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My Name is Chisimdi: Standing Up Against Child Trafficking

Despite years of violence at the hands of her partner, Chisimdi had the strength to raise and provide for her four children. After leaving the relationship behind, she regained her voice and courage. #SheDares to stand up against child trafficking, even boldly standing in front of the village chief to advocate for the rights of women. This is her story. 

I started my life as a promising girl who had all the love and attention of her parents. My father was a police officer who gave priority to his children’s education – all seven of us. But when I was forced to marry, my problems began.  

Chisimdi drinks water
Chisimdi drinks water while reflecting on her past. Credit: Botul Osman.

My husband battered and abused me in more ways than I can count. He practically turned me into a slave. I bore four children who I singlehandedly raised and provided for, all their lives. Before his death in 2015, my husband’s priorities were alcohol and women. He would disappear for weeks without notice and return after squandering all his money. He would beat me, take my money and leave again. I still have the scars as I share my story now.  

I was left running from one menial job to another. There is no kind of work I have not done in this life. And since I could not afford to send my children to school, I enrolled them in different skill trainings. My first three children are currently in Lagos State: a mechanic, a tailor and a mason. Twice in my life I was able to save up some money to buy a plot of land, but my husband sold them both. 

I hated myself so much for allowing myself to get entangled in that situation. I contemplated suicide many times out of sheer frustration. I knew I deserved better than the life I was living. I worked twice as hard and secretly purchased another plot of land. Everyday, I would wake up and brainstorm how to make my life better.  

Like an answered prayer, Women for Women International started operations in my community. Joining the program in 2016 was a huge relief for me, it presented a safe space for me where I could leave my troubles at the door, connect with my sisters and find support.  

Chisimdi and Change Agents
Chisimdi with her Change Agents friends. Credit: Botul Osman.

My confidence went from zero to hundred. I believed in myself again and I was taught how to value myself. I was the group leader and being trusted with that responsibility gave me a reason to smile every day. When we completed the program, I was even selected for further training to become a Change Agent for my community, a responsibility I hold dear to my heart. If I’d had this training earlier, I am certain my life would have taken a different turn. I found my voice, which had been stifled over the years. And now, wherever there is injustice – especially against a woman – you will always find me there.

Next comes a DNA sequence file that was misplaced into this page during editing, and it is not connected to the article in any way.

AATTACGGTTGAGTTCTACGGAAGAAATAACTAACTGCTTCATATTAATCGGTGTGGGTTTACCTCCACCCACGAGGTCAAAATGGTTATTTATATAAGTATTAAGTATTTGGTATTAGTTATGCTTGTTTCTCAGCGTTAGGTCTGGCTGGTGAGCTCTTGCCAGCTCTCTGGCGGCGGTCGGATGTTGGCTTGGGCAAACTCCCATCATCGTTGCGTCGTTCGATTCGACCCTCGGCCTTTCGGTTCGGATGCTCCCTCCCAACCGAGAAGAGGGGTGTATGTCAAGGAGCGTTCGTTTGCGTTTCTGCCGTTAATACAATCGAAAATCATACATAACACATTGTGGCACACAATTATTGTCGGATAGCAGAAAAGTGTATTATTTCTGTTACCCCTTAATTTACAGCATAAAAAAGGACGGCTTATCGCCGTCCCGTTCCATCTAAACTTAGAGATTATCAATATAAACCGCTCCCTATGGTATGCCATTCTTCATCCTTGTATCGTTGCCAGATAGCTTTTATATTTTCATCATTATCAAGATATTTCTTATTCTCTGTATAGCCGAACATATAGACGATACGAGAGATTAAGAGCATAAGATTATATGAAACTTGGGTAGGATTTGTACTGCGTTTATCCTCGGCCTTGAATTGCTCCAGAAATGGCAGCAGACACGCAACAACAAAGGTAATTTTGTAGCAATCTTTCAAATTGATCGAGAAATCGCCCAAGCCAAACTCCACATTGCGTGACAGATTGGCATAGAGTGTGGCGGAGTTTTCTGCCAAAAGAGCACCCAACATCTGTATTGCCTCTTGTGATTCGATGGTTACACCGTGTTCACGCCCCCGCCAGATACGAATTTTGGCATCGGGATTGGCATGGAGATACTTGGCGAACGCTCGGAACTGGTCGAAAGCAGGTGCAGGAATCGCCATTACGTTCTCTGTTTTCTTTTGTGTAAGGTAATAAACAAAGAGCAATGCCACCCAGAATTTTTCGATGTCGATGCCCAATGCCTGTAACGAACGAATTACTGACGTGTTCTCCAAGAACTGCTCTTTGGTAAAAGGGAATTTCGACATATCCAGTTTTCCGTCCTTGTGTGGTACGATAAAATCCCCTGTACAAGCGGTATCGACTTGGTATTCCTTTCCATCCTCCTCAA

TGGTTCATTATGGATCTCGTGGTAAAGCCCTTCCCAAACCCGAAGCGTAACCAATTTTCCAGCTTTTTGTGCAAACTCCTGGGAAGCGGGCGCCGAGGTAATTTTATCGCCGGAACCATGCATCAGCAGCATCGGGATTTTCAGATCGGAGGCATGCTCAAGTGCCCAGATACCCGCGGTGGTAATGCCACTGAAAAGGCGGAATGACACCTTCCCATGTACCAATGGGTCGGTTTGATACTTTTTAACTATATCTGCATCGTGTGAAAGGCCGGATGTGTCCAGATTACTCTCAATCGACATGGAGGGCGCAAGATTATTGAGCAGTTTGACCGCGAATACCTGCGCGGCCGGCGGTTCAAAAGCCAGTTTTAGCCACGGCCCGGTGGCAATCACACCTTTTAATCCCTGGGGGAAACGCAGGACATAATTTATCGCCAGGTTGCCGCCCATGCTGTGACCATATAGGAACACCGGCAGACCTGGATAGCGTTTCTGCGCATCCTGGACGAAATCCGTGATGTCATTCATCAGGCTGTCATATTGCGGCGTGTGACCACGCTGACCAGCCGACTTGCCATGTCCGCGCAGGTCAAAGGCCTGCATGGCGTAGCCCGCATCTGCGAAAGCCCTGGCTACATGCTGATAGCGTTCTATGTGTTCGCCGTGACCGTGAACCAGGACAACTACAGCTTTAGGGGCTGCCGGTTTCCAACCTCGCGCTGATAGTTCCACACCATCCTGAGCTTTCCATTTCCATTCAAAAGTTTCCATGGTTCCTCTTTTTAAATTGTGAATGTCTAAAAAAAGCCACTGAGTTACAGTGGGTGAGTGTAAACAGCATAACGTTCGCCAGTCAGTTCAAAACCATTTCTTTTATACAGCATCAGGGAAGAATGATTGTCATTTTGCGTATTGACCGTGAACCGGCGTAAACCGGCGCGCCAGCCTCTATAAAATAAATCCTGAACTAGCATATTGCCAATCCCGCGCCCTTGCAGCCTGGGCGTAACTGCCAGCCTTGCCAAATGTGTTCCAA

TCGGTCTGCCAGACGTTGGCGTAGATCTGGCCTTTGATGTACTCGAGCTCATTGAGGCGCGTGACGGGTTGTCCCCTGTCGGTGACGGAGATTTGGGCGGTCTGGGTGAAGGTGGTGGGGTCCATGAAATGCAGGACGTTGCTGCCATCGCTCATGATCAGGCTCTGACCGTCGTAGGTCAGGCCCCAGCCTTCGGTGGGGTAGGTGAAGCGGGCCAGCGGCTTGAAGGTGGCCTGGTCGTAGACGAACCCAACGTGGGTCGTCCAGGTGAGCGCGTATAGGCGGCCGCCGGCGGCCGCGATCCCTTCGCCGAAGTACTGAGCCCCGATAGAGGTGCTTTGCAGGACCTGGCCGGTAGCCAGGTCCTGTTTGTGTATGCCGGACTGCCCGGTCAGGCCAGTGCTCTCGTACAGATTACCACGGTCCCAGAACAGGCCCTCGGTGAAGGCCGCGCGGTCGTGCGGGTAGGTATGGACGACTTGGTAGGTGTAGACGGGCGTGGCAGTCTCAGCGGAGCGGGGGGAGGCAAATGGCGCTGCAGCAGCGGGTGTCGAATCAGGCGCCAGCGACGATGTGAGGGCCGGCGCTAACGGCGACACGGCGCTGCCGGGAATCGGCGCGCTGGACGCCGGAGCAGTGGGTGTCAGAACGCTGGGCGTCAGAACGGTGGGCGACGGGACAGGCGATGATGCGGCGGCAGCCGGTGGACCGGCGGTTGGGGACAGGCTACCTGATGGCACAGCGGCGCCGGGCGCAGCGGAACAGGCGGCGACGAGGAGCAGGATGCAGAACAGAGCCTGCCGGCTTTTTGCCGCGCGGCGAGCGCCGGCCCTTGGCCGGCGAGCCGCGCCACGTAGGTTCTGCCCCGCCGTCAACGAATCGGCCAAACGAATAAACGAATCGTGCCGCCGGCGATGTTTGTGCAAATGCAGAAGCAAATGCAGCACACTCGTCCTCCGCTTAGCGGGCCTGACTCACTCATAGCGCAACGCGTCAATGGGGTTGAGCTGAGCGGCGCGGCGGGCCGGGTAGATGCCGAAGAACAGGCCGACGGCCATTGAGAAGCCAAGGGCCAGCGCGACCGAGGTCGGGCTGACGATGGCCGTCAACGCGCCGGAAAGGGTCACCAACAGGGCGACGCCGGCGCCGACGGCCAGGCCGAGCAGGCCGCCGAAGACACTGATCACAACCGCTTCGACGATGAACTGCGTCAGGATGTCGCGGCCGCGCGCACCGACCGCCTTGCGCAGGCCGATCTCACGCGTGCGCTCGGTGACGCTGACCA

As a Change Agent, I dare to end child trafficking, a menace that has become so rampant.

Parents give birth to children they cannot care for and send them to other states to work and send money back home. Many have been returned in coffins for us to bury, ending their dreams too young. It breaks my heart every time. I rallied my fellow Change Agents, and we went to the traditional ruler and police to demand that a local law be enacted to prevent parents from trafficking their children. The law was passed, and, so far, we have reported four people who were arrested and forced to bring the girls to our community. With other initiatives, we are optimistic that we can reverse parents’ mentality – trafficking children is not the only way to make money.  

I receive a lot of hate from people who think they need to continue this practice, but regardless, I am very proud of myself, and I carry my shoulders high. From a bruised, abused, timid woman, I have dared to defy the odds. Today, I can even boldly stand in front of the President to advocate for the rights of women.  

This would never have been possible without Women for Women International, who helped me find my voice, become confident and self-aware, and realize that no matter how small I am in society, I can bring about positive change.

From the economic training, I have built lucrative businesses for profit and access loans from my savings group and cooperative groups. Today, I am a proud owner of a house I built from the ground up, and I have moved out of my husband’s compound – away from the troubles of his siblings and other wives.  

Chisimdi in her land
Chisimdi happy in her land. Credit: Botul Osman.

I am happy, my children are happy, my health is in check, and I know that the future holds so much more for me. I have the dream to one day run for political office – to have a stronger platform to help women in my community. I want to prove to myself and to the world that with the right knowledge and resources, there is absolutely nothing a woman cannot achieve. 

I have suffered a great deal in this lifetime, and I will be damned if I do not fight for others to have it better than I did. 

A woman, Cinama, stands and smiles proudly. Behind her is a foundation of bricks
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